The American Orient Express is made up of older passenger cars that have
been meticulously restored. There are Club Cars, Sleeper Cars and two Diner
Cars. A couple of the cars were dumping liquid underneath onto the tracks
right in the station. This both looked and smelled like it was from the
toilets. I suppose it might just have been drain water from the Diner Car,
but I think it was one of the Sleeper Cars that was dumping. I pondered
about this a bit. The older Amtrak cars also dumped the toilets direct to
the tracks before this practice was prohibited. The Superliners and all
newer Amtrak trains now have self-contained toilets like those on RVs or
airplanes. But would a restored train car from an earlier part of the
century have these newer self-contained units or still be using the older
type of units? Maybe they got some time of waiver so they could continue
to use authentic restored equipment, sort of like the waiver that antique
cars get so they don't have to meet today's safety and air pollution
standards. If you have an answer, let me know!
The San Joaquin did pull in on time at about 6:40 A.M. onto the track on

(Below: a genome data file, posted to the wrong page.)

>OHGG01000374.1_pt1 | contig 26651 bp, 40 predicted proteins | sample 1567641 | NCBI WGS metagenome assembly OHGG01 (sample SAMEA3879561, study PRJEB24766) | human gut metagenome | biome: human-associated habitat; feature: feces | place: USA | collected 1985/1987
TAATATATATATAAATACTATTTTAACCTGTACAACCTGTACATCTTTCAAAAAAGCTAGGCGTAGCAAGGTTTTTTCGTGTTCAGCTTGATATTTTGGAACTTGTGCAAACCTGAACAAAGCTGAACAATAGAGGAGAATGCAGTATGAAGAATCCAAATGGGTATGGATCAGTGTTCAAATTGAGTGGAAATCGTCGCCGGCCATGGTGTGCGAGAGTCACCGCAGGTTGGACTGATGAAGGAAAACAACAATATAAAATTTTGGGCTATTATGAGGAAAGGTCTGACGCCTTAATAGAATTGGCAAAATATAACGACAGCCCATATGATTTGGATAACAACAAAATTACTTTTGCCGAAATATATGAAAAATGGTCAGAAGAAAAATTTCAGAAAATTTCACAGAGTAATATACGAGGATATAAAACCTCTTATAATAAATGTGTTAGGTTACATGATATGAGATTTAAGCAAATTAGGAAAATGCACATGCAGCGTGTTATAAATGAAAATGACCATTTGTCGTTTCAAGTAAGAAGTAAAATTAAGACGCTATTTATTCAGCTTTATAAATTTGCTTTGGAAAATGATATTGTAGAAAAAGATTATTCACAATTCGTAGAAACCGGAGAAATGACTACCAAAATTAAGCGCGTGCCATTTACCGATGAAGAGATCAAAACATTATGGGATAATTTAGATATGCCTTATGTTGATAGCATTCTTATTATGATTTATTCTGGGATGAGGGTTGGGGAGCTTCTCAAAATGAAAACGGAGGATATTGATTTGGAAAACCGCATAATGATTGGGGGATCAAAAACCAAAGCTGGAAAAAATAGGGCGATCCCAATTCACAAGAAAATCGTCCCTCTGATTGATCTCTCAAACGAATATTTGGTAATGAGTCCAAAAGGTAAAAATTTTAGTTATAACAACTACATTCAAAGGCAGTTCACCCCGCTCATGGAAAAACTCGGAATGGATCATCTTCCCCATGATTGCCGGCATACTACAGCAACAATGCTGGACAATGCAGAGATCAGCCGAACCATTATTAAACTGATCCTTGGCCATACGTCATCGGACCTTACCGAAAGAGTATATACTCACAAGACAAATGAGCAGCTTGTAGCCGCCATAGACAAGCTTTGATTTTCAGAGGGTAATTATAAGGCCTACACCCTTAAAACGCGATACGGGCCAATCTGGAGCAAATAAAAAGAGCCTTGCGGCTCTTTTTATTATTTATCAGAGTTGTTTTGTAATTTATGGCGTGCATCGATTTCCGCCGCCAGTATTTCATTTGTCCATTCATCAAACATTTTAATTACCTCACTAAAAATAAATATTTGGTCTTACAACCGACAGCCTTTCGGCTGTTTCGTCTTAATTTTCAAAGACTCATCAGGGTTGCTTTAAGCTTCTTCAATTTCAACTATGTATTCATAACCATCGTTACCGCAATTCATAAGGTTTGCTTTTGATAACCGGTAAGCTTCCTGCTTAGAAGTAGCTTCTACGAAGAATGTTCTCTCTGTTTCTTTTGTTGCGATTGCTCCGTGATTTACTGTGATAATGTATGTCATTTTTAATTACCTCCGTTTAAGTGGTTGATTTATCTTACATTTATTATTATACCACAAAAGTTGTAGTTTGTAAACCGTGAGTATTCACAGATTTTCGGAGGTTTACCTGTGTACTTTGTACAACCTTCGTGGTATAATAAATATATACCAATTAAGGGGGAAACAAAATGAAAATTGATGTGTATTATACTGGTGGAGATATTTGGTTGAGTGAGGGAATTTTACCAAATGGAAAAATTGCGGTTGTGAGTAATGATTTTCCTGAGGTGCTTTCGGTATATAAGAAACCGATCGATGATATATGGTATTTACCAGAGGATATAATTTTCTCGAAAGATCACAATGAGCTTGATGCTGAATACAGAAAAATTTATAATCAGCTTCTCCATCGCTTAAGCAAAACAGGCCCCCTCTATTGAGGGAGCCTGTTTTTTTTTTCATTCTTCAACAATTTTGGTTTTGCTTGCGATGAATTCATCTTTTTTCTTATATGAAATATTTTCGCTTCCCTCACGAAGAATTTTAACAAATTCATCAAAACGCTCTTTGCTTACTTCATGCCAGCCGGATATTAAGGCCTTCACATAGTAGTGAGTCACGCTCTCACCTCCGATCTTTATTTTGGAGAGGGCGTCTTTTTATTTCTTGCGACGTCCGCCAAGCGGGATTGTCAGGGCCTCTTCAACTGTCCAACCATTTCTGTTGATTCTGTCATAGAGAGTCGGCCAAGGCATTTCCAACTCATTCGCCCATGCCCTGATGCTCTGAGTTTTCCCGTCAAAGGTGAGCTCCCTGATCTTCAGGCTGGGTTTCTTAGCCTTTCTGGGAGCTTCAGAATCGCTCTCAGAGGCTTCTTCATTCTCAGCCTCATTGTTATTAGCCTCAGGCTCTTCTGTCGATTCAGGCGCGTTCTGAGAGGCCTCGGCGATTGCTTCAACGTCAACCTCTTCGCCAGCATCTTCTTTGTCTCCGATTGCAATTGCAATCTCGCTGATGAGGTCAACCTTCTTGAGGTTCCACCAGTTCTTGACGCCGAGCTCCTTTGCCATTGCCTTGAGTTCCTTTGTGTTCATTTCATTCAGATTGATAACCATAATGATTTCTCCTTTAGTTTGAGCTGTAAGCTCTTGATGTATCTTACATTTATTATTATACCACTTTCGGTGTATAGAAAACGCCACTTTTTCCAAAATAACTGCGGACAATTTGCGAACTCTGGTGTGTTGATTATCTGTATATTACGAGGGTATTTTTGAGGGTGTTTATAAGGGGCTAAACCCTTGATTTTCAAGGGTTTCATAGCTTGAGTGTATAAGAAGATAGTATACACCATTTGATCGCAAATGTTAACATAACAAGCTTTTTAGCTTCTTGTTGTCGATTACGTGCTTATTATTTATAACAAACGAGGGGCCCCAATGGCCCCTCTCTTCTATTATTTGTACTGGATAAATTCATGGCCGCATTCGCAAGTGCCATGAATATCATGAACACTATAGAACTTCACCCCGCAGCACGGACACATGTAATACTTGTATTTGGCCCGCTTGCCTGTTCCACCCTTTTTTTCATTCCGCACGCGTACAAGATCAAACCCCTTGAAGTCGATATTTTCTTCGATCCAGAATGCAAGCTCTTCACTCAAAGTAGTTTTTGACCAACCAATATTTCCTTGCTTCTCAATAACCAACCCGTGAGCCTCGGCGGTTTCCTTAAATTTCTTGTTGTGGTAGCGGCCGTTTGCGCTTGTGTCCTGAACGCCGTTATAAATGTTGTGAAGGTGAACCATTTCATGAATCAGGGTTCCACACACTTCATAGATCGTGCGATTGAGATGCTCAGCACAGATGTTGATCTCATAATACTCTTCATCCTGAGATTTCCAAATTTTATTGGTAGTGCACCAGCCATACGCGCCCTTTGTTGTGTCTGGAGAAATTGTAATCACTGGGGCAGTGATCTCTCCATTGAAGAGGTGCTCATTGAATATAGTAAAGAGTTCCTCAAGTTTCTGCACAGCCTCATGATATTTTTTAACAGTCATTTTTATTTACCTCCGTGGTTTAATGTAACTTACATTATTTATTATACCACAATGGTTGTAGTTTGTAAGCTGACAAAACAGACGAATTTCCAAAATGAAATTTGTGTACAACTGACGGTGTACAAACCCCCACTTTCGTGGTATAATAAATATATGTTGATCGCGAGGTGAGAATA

the other side of the American Orient Express. There was way acceptable
to Amtrak to get passengers to the San Joaquin without having the American
Orient Express pull out of the way. I don't think the crew of the
American Orient Express was aware of this scheduled train. They seemed
to be caught by surprise that they had to pull out of the station so that
passengers could walk across the tracks where they were parked.
Picking A Seat
Once on board the San Joaquin, I headed straight for the next to last car.
I had already decided that I was going to sit in the single seat at the
very end of the next to last car on the station side of the train. I would
have preferred to sit in the very last car to avoid anyone ever going
through the passage door between trains. However, I had already figured out
that the single seat arrangement was different because of the "cab car"
controls that allow the Engineer to operate the train from the last car.
Being in the next to last car would eliminate most of the traffic of people
walking between train cars and that is all I was trying to achieve.
I sat on the station side of the train for two reasons. The train would
be heading south for most of the trip. Thus, I would be on the west side
of the train away from the sun. That side of the train is cooler and the
shade is easier on the eyes. Also, most of the boarding platforms are on
the right side of this train when heading south. I like to watch the
activity at the station while the train is arriving and leaving the station.
First thing I wanted to do once the conductor took my ticket was to get
a cup of coffee and a muffin from the cafe. I went to the cafe car, but
it wasn't open yet. It was the old style cafe car and not the new